by Tom Laemlein
I’ve been working with Dale Dye of Warriors Inc. to put together a photo study on the infantry weapons of the Vietnam War. The conflict in Vietnam is particularly interesting for students of small arms as all of Southeast Asia became both a proving grounds for the latest infantry weapons designs as well as an international “arms bazaar”, featuring any firearm that had been made from the late 19th Century until the 1960s.
The M16 rifle made its debut during the Vietnam War and its modern design created quite a sensation. By the end of the 1960s, the M16 could found in the hands of most US troops deployed in Vietnam, and was also beginning to be issued to South Vietnamese troops (ARVN) as well. Viet Cong forces were happy to acquire as many M16s as they could capture, steal, or buy on the black market.
In my research to find photos of the small arms of the Vietnam War, I have found a large number of images of the M16. The two that make up the basis for this short article are particularly unique though, as I have never seen (or heard of) an M16 configured this way. I have photos of the M16 equipped with the XM148 grenade launcher. Similarly, I have photos of the M16 equipped with the AN/PVS-2 “Starlight” scope. But I never dreamed of putting them both on the same rifle! Someone from a US Air Force base security unit dreamt this one up in 1967. It kind of makes sense though, seeing as how the security team was unlikely to have to carry this monstrosity very far from their post. Let’s take a look at how this heavily modified (and I do mean “heavily”) M16 stacks up, weight-wise:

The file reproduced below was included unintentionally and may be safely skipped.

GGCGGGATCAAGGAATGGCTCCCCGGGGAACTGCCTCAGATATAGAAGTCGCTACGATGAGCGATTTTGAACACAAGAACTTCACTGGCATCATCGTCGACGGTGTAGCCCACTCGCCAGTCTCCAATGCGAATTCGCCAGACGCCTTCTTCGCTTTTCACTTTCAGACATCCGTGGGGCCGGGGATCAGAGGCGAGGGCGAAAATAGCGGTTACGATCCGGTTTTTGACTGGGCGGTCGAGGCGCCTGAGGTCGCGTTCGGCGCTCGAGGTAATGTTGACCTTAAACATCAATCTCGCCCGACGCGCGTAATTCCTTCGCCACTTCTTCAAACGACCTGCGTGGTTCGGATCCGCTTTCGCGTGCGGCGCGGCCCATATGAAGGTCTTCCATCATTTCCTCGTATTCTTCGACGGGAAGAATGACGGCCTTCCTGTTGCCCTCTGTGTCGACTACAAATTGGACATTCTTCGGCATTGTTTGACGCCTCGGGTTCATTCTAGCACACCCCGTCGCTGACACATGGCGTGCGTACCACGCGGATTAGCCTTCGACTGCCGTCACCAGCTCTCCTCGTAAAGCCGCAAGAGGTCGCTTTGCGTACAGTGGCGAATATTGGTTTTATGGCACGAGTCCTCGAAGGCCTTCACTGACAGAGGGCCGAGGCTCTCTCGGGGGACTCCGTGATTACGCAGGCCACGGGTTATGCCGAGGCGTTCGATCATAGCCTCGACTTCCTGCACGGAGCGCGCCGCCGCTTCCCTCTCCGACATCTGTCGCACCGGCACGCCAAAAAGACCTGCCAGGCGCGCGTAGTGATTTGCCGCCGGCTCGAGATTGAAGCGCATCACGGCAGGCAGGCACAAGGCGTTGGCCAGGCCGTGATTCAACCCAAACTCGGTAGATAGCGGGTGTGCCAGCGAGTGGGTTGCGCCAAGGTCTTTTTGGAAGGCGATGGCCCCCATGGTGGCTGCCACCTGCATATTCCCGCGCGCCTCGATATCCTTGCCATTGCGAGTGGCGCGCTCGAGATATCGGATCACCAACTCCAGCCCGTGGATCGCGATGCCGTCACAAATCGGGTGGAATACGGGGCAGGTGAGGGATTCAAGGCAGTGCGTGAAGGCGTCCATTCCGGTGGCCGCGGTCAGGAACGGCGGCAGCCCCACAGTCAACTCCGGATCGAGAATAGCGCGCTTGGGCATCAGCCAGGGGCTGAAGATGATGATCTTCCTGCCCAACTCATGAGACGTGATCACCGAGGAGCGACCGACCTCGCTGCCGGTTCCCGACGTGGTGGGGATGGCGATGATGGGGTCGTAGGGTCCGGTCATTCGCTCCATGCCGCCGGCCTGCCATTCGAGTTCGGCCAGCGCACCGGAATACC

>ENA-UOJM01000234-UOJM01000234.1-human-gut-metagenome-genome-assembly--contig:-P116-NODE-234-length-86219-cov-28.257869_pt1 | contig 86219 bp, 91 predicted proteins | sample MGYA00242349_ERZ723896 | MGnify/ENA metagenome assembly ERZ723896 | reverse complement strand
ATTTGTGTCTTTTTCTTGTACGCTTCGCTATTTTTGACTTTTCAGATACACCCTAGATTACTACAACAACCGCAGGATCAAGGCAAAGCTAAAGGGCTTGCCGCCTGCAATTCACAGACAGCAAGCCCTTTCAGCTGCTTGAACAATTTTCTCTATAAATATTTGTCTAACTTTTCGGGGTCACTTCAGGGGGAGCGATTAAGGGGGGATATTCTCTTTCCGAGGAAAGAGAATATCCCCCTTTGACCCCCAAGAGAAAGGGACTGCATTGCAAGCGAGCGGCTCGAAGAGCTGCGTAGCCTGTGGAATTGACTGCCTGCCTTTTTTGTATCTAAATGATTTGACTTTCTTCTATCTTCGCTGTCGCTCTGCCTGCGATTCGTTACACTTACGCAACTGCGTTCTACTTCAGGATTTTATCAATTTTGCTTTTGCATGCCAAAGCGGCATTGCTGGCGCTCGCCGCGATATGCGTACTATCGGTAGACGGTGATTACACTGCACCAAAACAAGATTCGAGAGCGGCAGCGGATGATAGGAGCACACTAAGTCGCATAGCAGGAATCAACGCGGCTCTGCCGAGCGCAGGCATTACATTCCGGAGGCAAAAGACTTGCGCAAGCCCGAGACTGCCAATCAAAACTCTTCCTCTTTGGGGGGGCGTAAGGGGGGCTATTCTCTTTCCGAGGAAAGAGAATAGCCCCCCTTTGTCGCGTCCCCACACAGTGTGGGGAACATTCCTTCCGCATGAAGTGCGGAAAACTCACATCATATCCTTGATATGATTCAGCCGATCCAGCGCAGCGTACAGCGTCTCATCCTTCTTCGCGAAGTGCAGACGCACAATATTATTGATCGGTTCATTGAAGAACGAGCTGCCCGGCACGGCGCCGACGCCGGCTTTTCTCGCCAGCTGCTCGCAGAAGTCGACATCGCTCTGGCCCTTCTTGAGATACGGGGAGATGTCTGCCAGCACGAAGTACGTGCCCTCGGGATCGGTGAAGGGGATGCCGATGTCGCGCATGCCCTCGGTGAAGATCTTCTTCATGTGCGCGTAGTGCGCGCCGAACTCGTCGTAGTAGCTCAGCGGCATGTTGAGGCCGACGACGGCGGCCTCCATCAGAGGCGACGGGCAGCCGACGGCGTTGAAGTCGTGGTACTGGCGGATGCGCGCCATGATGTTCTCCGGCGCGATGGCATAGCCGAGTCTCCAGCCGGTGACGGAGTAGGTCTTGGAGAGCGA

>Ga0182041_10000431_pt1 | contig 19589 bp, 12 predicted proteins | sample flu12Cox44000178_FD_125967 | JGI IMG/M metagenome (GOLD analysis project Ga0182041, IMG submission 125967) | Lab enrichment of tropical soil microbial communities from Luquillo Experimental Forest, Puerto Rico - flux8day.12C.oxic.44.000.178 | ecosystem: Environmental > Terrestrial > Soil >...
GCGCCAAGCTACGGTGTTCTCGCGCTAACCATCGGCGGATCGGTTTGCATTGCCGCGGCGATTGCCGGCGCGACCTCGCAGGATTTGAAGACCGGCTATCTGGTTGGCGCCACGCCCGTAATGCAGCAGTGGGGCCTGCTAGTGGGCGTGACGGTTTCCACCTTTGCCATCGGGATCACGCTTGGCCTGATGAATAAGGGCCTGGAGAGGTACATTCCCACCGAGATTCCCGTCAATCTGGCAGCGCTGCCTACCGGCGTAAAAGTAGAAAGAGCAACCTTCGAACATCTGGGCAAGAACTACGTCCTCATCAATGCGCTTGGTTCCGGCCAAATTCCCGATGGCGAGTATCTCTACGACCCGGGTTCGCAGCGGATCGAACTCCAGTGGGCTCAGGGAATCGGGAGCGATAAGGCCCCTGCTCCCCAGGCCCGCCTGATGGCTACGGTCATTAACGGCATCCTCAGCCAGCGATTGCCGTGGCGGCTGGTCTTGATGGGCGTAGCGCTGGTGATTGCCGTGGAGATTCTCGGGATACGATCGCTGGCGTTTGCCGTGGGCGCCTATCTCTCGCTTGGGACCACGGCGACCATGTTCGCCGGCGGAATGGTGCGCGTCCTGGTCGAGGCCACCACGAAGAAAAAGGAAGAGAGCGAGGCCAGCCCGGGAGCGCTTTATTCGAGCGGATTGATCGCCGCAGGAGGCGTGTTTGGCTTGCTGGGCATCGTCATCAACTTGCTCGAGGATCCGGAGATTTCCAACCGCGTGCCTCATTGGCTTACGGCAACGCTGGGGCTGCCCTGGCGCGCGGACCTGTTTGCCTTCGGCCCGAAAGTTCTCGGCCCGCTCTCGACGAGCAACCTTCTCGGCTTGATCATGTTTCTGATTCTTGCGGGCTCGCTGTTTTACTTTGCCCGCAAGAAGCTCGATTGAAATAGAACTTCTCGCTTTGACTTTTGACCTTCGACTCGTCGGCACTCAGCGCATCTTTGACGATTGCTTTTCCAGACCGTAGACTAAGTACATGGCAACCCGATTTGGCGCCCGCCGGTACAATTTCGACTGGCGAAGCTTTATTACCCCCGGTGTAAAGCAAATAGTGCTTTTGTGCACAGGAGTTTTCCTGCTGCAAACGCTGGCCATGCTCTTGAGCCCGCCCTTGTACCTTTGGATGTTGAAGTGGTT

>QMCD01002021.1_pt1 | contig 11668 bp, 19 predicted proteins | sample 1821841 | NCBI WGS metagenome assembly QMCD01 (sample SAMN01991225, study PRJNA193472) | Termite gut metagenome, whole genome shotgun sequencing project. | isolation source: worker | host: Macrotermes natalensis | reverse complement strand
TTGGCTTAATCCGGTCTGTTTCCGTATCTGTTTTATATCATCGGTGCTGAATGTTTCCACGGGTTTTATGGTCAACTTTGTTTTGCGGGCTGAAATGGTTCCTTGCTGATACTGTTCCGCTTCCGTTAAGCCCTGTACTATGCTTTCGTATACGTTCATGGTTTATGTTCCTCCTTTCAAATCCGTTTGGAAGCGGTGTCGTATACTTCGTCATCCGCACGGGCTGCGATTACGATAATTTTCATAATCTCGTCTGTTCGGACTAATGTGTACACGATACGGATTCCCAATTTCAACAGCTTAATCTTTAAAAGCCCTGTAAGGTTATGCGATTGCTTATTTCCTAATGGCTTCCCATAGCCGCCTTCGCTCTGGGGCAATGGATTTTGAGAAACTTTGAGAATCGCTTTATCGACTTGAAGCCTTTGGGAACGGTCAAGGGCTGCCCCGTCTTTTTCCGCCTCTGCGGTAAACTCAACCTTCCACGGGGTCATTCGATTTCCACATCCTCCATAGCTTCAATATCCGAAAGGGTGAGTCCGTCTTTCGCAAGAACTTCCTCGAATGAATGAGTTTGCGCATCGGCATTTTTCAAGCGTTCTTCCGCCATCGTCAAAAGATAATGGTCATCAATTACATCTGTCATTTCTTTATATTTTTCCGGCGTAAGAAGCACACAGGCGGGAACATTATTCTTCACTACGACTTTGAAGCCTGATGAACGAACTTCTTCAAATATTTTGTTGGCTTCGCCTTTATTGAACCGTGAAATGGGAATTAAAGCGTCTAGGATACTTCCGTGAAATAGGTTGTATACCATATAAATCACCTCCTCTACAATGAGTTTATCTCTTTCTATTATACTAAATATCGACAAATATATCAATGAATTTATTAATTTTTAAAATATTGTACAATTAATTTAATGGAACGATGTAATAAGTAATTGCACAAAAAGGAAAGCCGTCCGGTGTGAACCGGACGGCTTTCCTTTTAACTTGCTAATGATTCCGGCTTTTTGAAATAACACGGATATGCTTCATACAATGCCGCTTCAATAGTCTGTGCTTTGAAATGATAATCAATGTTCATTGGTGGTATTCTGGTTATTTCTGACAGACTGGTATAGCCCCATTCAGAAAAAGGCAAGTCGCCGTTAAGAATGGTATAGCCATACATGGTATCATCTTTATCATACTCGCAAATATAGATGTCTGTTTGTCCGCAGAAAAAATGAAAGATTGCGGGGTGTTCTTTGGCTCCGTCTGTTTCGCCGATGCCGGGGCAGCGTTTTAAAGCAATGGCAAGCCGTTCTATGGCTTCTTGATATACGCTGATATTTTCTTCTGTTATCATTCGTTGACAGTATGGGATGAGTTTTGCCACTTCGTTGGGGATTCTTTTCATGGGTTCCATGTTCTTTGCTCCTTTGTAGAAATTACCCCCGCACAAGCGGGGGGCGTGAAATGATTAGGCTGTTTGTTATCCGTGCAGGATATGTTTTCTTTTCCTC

- M16A1 rifle: 8.79 pounds loaded
- XM148 grenade launcher: 3 pounds
- AN/PVS-2 “Starlight” scope: 6 pounds
So, this M16 “fully equipped” weighs in at just about 18 pounds! Not what one would expect from a light combat rifle (called the “Mattel rifle” by many of its detractors). The bulky Starlight scope (providing ambient light amplification up to 1000x) makes the rifle lop-sided already, but I never suspected that it weighed so much. The Colt-manufactured XM148 grenade launcher “balances out” the overloaded rifle. I can only wonder how it was to handle. Maybe one of the readers may have had some experience with this combination during the Vietnam War. It would be interesting to hear your thoughts.
Tom Laemlein runs Armor Plate Press, a military history publishing company that specializes in producing photo studies of 20th Century weapons systems.